Leprosy

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Overview

Leprosy, also known as Hansen's disease, is a chronic infectious disease caused by Mycobacterium leprae, a microorganism that has a predilection for the skin and nerves. Though nonfatal, leprosy is one of the most common causes of nontraumatic peripheral neuropathy worldwide. The disease has been known to man since time immemorial. DNA taken from the shrouded remains of a man discovered in a tomb next to the old city of Jerusalem shows him to be the earliest human proven to have suffered from leprosy. The remains were dated by radiocarbon methods to 1–50 A.D. The disease probably originated in Egypt and other Middle Eastern countries as early as 2400 BCE. An apparent lack of knowledge about its treatment facilitated its spread throughout the world. Mycobacterium leprae, the causative agent of leprosy, was discovered by G. H. Armauer Hansen in Norway in 1873, making it the first bacterium to be identified as causing disease in humans . Over the past 20 years, the WHO implementation of MDT has rendered leprosy a less prevalent infection in 90% of its endemic countries with less than one case per 10,000 population. Though, it continues to be a public health problem in countries like Brazil, Congo, Madagascar, Mozambique, Nepal, and Tanzania 

Symptoms

Discolored patches of skin, usually flat, that may be numb and look faded (lighter than the skin around)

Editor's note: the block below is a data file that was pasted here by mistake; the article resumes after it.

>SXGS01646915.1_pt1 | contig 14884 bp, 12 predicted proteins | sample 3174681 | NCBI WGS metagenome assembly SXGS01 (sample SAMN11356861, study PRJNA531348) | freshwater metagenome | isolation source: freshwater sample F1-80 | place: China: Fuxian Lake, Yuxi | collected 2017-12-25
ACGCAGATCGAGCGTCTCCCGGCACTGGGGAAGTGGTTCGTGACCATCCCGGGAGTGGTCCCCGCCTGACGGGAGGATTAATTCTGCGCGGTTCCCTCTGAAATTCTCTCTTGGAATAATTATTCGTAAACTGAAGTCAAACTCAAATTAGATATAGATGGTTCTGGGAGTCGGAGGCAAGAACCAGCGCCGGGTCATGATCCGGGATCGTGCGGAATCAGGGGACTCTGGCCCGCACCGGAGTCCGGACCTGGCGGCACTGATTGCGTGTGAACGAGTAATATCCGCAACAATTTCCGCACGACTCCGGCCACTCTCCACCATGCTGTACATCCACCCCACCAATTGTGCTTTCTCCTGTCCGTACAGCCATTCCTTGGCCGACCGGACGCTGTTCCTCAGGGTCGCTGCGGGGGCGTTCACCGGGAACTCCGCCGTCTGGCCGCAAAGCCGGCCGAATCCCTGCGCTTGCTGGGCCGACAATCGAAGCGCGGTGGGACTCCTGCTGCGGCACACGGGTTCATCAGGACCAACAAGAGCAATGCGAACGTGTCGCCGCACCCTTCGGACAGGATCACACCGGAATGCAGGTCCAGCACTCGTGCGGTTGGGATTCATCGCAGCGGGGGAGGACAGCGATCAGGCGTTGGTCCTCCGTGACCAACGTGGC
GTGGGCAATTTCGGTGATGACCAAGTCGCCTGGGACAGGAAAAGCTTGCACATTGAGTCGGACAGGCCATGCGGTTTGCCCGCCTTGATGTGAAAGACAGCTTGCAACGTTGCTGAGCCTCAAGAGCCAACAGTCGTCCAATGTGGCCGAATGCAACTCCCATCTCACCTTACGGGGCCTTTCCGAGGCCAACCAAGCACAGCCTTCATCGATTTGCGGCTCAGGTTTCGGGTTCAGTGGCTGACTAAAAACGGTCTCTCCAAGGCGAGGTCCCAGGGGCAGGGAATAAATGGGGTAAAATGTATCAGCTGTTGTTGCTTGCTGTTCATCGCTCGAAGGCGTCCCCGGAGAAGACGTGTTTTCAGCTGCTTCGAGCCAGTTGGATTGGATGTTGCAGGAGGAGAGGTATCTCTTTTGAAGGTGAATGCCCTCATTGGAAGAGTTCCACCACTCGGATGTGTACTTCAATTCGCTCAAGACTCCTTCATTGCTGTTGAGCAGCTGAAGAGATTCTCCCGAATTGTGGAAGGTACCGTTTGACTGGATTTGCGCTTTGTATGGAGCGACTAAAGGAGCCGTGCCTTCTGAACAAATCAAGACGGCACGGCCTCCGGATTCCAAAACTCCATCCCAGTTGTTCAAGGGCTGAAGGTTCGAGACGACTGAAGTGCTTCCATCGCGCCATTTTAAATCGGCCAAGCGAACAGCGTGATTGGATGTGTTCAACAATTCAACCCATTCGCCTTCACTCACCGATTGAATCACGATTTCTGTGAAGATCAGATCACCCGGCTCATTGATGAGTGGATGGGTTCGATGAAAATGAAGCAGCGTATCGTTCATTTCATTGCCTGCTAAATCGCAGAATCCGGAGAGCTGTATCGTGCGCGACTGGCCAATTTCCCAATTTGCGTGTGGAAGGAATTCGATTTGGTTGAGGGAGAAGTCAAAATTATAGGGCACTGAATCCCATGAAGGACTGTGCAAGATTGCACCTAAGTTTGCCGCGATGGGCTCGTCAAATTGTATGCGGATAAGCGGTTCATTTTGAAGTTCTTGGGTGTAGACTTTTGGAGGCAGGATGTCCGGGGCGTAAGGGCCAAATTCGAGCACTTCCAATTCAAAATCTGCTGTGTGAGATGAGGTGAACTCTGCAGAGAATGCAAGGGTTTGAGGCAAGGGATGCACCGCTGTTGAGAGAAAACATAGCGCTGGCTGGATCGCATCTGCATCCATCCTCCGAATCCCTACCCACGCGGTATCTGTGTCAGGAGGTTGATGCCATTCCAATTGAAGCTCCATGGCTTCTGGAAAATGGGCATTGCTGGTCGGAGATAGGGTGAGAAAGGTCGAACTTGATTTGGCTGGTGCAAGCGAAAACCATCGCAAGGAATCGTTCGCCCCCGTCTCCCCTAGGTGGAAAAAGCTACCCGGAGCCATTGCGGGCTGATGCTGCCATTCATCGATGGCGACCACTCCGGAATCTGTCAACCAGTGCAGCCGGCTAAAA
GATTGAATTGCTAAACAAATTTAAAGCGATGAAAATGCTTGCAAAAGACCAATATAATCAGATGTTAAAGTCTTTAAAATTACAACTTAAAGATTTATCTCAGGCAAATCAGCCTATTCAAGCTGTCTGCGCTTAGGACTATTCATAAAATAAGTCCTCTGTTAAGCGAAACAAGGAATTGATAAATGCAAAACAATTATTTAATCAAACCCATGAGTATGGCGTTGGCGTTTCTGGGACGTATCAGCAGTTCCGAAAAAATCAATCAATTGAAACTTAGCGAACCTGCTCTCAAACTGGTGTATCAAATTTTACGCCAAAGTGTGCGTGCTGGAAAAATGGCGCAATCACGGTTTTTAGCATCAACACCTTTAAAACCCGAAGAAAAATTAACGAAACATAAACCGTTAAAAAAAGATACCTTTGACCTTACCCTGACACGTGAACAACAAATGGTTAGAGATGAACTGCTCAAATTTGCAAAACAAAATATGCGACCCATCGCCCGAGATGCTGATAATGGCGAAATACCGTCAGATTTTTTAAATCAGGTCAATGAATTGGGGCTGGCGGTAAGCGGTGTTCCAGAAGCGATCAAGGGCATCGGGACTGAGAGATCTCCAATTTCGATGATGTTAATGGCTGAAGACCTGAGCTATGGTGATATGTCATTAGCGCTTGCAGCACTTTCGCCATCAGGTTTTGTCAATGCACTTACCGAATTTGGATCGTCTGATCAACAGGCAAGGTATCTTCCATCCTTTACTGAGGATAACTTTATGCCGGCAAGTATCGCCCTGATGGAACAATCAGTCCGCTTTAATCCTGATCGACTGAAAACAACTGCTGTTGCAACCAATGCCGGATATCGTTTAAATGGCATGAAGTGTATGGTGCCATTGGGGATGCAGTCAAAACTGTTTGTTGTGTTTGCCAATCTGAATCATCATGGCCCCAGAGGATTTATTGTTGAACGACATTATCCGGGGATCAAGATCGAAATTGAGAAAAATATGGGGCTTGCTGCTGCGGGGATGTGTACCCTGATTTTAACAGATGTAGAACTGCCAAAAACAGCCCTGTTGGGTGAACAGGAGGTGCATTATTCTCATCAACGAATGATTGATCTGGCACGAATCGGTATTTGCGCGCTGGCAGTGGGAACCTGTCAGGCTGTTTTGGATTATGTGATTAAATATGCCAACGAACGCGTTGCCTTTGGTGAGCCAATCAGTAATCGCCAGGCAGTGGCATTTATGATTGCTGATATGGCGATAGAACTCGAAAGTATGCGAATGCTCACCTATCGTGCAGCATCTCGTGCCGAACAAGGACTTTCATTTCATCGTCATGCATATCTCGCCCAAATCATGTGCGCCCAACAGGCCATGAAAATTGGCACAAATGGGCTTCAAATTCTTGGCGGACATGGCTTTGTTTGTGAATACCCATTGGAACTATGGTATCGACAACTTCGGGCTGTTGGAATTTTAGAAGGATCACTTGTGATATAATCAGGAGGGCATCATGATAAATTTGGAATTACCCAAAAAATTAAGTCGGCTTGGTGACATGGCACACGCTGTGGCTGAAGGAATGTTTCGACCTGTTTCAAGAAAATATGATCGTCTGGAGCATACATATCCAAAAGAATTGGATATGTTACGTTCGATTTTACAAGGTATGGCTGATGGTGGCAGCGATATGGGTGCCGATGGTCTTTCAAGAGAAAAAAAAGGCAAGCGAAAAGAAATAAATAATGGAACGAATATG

Growths (nodules) on the skin.

Thick, stiff or dry skin.

Painless ulcers on the soles of feet.

Painless swelling or lumps on the face or earlobes.

Loss of eyebrows or eyelashes.

Causes

Hansen's disease (also known as leprosy) is an infection caused by slow-growing bacteria called Mycobacterium leprae. It can affect the nerves, skin, eyes, and lining of the nose (nasal mucosa). With early diagnosis and treatment, the disease can be cured.


Risk factors

The major risk factor for developing Hansen's disease is close contact with an infected person.

Poverty increases the risk of contracting leprosy.

Certain conditions that decrease immunity, such as malnourishment, specific illnesses, or chromosomal mutation may grow the chances of developing leprosy.

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Complications

Delayed diagnosis and treatment can lead to serious complications. These can include:

disfigurement

hair loss, particularly on the eyebrows and eyelashes

muscle weakness

permanent nerve damage in the arms and legs

inability to use hands and feet

chronic nasal congestion, nosebleeds, and collapse of the nasal septum

iritis, which is an inflammation of the iris of the eye

glaucoma, an eye disease that causes damage to the optic nerve

blindness

erectile dysfunction (ED)

infertility

kidney failure

Prevention

The best way to prevent the spread of leprosy is the early diagnosis and treatment of people who are infected. For household contacts, immediate and annual examinations are recommended for at least five years after last contact with a person who is infectious.